Each table or figure should be a complete unit of communication, containing enough information so that a reader can grasp its essential message without referring to the text. For this, the title must be adequate, the headings complete and explanatory, and the data arranged logically. All symbols and images within the graphic aid should be explained. If necessary for understanding, experimental details should be given in the legend. If appropriate, matters such as degree of magnification and type of stain should be included.
Do not take chances on losing readers to frustration. During the editing stages, show your illustrations to someone who knows little or nothing about your research. Then listen, and be prepared to address the sometimes-surprising questions your illustrations may raise.
Paradoxically, while visual aids must be independent of the text, they also must be indispensable to its story As mentioned before, readers almost always look at illustrative material first. Good visual materials should spark reader interest, and interested readers will have questions. To be effective, use the text to answer these questions. The text, in turn, must refer specifically to each table and figure by number and clarify why the information is needed. The statement that "Table 1 gives results" falls short in this regard, and simply wastes space. Instead, use the text to summarize or explain, as in "Affected animals had significantly lower weights (Table 1)."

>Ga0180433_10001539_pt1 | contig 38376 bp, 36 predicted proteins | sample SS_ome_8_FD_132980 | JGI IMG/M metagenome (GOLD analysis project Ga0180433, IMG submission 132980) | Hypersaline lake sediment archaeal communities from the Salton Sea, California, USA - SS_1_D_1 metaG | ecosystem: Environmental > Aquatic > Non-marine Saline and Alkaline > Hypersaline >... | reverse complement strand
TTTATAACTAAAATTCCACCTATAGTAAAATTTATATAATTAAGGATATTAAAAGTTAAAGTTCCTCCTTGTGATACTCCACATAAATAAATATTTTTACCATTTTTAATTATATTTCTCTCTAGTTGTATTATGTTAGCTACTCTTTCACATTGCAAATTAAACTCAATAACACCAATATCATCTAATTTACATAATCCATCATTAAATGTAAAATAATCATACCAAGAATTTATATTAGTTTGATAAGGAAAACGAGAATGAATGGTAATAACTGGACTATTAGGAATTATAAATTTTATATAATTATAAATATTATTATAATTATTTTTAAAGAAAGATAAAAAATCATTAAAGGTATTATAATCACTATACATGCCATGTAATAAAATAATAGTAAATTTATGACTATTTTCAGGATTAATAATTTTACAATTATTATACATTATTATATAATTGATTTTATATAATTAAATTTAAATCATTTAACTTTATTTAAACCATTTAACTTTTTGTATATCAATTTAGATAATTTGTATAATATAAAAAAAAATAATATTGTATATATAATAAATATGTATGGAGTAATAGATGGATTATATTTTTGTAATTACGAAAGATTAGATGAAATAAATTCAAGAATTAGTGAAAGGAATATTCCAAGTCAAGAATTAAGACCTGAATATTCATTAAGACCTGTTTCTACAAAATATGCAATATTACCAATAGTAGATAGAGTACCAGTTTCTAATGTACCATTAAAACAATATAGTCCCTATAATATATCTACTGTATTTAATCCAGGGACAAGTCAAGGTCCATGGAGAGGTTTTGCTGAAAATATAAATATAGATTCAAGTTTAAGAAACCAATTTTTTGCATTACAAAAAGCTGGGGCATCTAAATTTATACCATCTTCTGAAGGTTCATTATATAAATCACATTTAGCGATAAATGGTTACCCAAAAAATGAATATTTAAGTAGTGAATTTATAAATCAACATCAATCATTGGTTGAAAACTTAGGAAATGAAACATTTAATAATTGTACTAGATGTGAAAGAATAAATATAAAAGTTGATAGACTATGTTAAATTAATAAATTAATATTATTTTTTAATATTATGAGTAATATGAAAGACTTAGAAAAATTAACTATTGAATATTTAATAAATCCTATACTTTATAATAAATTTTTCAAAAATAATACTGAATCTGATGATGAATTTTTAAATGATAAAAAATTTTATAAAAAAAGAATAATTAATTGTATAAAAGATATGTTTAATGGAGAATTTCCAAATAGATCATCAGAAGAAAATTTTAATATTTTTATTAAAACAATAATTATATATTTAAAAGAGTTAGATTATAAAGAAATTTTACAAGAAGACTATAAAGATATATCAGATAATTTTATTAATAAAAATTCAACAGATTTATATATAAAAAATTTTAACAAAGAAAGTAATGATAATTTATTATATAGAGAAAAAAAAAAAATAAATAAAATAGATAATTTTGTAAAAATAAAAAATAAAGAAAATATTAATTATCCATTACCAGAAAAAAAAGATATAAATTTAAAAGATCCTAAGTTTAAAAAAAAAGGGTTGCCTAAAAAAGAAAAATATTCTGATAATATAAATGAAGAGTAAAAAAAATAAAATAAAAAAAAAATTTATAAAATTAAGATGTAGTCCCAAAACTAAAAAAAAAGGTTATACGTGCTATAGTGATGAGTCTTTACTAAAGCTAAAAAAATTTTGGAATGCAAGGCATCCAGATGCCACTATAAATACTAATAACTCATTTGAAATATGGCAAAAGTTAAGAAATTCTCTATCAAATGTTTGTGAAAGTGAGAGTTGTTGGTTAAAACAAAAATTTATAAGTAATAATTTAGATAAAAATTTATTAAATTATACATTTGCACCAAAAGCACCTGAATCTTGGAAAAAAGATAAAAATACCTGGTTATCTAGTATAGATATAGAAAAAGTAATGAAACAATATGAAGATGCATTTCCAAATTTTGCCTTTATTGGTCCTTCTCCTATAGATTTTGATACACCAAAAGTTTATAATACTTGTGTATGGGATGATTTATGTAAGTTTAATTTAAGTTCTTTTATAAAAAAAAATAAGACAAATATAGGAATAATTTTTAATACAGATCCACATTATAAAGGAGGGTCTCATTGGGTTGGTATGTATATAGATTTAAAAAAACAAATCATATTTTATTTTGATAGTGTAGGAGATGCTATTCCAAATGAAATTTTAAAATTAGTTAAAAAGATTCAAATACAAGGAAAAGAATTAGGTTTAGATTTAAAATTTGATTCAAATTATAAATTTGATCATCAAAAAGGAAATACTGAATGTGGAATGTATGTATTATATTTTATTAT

Consider the set of tables and other illustrations in a document as a sequence. Together, they should tell a story - the message of the paper. However, avoid saying "as shown in the table above/below" because the position and page number of a table is not determined until typesetting by the printer.
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